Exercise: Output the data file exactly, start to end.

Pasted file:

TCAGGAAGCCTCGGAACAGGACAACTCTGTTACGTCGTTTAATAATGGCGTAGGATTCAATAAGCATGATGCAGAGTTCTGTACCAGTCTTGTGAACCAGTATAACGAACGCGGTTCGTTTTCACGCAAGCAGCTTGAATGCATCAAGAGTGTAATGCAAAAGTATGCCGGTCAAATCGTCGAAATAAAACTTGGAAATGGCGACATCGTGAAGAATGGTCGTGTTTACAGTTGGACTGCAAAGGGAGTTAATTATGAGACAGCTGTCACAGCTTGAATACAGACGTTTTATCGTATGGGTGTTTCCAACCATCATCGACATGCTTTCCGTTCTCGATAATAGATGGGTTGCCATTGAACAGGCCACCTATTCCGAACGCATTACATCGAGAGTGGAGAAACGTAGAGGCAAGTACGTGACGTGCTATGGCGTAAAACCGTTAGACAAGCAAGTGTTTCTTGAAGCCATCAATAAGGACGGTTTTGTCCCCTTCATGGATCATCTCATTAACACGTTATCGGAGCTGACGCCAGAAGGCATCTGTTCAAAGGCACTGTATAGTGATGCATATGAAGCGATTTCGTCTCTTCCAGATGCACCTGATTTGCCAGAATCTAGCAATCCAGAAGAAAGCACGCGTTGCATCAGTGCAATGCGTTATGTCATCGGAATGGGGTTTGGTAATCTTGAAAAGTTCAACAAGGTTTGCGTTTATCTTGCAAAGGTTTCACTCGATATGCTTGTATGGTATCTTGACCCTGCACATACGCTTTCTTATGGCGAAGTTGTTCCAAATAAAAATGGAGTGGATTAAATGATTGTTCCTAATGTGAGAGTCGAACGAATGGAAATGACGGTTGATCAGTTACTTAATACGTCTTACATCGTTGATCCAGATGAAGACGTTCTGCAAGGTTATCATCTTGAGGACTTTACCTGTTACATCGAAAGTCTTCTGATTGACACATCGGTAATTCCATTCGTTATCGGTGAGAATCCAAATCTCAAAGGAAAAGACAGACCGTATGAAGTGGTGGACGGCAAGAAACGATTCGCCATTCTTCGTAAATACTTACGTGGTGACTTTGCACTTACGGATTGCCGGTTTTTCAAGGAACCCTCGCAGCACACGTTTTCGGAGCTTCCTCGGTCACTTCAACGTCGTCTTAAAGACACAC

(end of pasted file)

TCAGGAAGCCTCGGAACAGGACAACTCTGTTACGTCGTTTAATAATGGCGTAGGATTCAATAAGCATGATGCAGAGTTCTGTACCAGTCTTGTGAACCAGTATAACGAACGCGGTTCGTTTTCACGCAAGCAGCTTGAATGCATCAAGAGTGTAATGCAAAAGTATGCCGGTCAAATCGTCGAAATAAAACTTGGAAATGGCGACATCGTGAAGAATGGTCGTGTTTACAGTTGGACTGCAAAGGGAGTTAATTATGAGACAGCTGTCACAGCTTGAATACAGACGTTTTATCGTATGGGTGTTTCCAACCATCATCGACATGCTTTCCGTTCTCGATAATAGATGGGTTGCCATTGAACAGGCCACCTATTCCGAACGCATTACATCGAGAGTGGAGAAACGTAGAGGCAAGTACGTGACGTGCTATGGCGTAAAACCGTTAGACAAGCAAGTGTTTCTTGAAGCCATCAATAAGGACGGTTTTGTCCCCTTCATGGATCATCTCATTAACACGTTATCGGAGCTGACGCCAGAAGGCATCTGTTCAAAGGCACTGTATAGTGATGCATATGAAGCGATTTCGTCTCTTCCAGATGCACCTGATTTGCCAGAATCTAGCAATCCAGAAGAAAGCACGCGTTGCATCAGTGCAATGCGTTATGTCATCGGAATGGGGTTTGGTAATCTTGAAAAGTTCAACAAGGTTTGCGTTTATCTTGCAAAGGTTTCACTCGATATGCTTGTATGGTATCTTGACCCTGCACATACGCTTTCTTATGGCGAAGTTGTTCCAAATAAAAATGGAGTGGATTAAATGATTGTTCCTAATGTGAGAGTCGAACGAATGGAAATGACGGTTGATCAGTTACTTAATACGTCTTACATCGTTGATCCAGATGAAGACGTTCTGCAAGGTTATCATCTTGAGGACTTTACCTGTTACATCGAAAGTCTTCTGATTGACACATCGGTAATTCCATTCGTTATCGGTGAGAATCCAAATCTCAAAGGAAAAGACAGACCGTATGAAGTGGTGGACGGCAAGAAACGATTCGCCATTCTTCGTAAATACTTACGTGGTGACTTTGCACTTACGGATTGCCGGTTTTTCAAGGAACCCTCGCAGCACACGTTTTCGGAGCTTCCTCGGTCACTTCAACGTCGTCTTAAAGACACAC